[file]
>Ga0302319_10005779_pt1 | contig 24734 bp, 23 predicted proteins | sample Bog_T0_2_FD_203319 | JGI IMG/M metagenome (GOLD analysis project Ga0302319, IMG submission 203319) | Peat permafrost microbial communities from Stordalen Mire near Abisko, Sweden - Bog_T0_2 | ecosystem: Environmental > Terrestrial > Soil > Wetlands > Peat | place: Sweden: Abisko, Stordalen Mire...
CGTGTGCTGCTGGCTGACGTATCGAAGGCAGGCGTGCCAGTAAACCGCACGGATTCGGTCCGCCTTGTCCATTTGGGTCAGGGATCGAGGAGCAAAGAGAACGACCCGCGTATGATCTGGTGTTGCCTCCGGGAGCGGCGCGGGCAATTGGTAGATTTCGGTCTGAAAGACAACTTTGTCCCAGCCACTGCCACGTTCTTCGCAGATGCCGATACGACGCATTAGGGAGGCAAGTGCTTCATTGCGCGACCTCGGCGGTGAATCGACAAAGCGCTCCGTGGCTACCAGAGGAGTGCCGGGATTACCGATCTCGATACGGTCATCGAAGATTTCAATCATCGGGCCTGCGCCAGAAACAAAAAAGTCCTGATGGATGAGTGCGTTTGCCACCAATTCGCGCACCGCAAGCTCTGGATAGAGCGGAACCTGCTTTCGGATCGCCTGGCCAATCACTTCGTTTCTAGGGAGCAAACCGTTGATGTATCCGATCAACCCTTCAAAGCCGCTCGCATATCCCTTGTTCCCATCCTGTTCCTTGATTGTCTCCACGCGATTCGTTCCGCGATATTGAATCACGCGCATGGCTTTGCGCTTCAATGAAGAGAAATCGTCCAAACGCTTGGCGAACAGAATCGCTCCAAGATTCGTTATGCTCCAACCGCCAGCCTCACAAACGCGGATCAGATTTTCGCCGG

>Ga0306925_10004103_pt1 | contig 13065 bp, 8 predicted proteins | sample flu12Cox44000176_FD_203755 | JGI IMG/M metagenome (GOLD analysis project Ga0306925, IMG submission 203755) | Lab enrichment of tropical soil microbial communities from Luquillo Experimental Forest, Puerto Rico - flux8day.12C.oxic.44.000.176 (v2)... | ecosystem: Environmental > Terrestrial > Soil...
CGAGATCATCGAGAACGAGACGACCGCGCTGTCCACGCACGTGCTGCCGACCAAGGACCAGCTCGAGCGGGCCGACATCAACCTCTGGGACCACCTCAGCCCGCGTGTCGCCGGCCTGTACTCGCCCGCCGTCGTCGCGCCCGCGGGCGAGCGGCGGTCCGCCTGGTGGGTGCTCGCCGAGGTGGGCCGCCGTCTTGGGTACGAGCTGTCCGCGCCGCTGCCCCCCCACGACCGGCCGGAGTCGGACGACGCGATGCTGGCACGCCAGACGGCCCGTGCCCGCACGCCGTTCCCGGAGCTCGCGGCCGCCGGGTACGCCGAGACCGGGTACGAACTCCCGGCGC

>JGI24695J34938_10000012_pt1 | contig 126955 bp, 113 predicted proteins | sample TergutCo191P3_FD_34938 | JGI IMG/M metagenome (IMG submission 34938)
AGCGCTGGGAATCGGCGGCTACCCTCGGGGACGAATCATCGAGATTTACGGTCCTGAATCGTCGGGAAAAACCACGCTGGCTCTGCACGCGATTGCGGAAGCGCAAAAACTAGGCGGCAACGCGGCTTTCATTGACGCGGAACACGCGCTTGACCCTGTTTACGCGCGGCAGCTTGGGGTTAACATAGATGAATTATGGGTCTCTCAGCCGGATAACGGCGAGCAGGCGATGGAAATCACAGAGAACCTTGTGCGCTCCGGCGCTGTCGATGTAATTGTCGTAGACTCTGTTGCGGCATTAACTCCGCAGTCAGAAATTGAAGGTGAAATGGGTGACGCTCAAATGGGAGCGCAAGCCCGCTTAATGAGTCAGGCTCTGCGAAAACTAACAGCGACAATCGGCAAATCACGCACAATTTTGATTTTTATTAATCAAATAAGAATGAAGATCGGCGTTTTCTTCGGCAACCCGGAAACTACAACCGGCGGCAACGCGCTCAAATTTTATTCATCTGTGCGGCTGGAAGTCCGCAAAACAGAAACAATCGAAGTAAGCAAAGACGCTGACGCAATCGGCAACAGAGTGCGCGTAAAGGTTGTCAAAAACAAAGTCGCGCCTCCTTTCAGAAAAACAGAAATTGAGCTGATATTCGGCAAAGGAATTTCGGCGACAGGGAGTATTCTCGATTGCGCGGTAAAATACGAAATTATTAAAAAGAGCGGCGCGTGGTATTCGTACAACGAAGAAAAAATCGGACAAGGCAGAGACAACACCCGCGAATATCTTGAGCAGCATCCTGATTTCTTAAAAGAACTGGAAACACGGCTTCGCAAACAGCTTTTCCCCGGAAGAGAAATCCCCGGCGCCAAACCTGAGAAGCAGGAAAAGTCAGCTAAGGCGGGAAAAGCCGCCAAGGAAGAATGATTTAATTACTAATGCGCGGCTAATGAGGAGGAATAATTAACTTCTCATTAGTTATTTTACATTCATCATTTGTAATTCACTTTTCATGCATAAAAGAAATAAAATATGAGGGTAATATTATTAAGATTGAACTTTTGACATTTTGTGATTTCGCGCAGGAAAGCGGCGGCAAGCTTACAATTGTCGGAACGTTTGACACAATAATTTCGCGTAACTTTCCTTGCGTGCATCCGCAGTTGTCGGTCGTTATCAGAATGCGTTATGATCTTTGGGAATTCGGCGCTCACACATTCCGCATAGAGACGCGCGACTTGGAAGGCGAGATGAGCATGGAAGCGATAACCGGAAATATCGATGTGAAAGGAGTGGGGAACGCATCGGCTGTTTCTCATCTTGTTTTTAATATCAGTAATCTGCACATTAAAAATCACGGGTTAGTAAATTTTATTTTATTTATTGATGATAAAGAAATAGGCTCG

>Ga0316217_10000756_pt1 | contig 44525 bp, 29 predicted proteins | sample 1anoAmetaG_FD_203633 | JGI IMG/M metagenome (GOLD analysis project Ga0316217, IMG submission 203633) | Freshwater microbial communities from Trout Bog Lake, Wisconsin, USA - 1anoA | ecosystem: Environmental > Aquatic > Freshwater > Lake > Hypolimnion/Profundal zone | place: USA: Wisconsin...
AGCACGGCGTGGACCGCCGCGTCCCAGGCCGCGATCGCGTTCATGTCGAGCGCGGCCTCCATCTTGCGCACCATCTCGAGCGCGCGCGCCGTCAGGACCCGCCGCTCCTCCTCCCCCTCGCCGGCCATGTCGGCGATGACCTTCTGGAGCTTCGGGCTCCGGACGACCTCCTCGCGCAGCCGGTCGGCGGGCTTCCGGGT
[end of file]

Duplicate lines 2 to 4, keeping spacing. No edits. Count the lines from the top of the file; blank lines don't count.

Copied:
CGTGTGCTGCTGGCTGACGTATCGAAGGCAGGCGTGCCAGTAAACCGCACGGATTCGGTCCGCCTTGTCCATTTGGGTCAGGGATCGAGGAGCAAAGAGAACGACCCGCGTATGATCTGGTGTTGCCTCCGGGAGCGGCGCGGGCAATTGGTAGATTTCGGTCTGAAAGACAACTTTGTCCCAGCCACTGCCACGTTCTTCGCAGATGCCGATACGACGCATTAGGGAGGCAAGTGCTTCATTGCGCGACCTCGGCGGTGAATCGACAAAGCGCTCCGTGGCTACCAGAGGAGTGCCGGGATTACCGATCTCGATACGGTCATCGAAGATTTCAATCATCGGGCCTGCGCCAGAAACAAAAAAGTCCTGATGGATGAGTGCGTTTGCCACCAATTCGCGCACCGCAAGCTCTGGATAGAGCGGAACCTGCTTTCGGATCGCCTGGCCAATCACTTCGTTTCTAGGGAGCAAACCGTTGATGTATCCGATCAACCCTTCAAAGCCGCTCGCATATCCCTTGTTCCCATCCTGTTCCTTGATTGTCTCCACGCGATTCGTTCCGCGATATTGAATCACGCGCATGGCTTTGCGCTTCAATGAAGAGAAATCGTCCAAACGCTTGGCGAACAGAATCGCTCCAAGATTCGTTATGCTCCAACCGCCAGCCTCACAAACGCGGATCAGATTTTCGCCGG

>Ga0306925_10004103_pt1 | contig 13065 bp, 8 predicted proteins | sample flu12Cox44000176_FD_203755 | JGI IMG/M metagenome (GOLD analysis project Ga0306925, IMG submission 203755) | Lab enrichment of tropical soil microbial communities from Luquillo Experimental Forest, Puerto Rico - flux8day.12C.oxic.44.000.176 (v2)... | ecosystem: Environmental > Terrestrial > Soil...
CGAGATCATCGAGAACGAGACGACCGCGCTGTCCACGCACGTGCTGCCGACCAAGGACCAGCTCGAGCGGGCCGACATCAACCTCTGGGACCACCTCAGCCCGCGTGTCGCCGGCCTGTACTCGCCCGCCGTCGTCGCGCCCGCGGGCGAGCGGCGGTCCGCCTGGTGGGTGCTCGCCGAGGTGGGCCGCCGTCTTGGGTACGAGCTGTCCGCGCCGCTGCCCCCCCACGACCGGCCGGAGTCGGACGACGCGATGCTGGCACGCCAGACGGCCCGTGCCCGCACGCCGTTCCCGGAGCTCGCGGCCGCCGGGTACGCCGAGACCGGGTACGAACTCCCGGCGC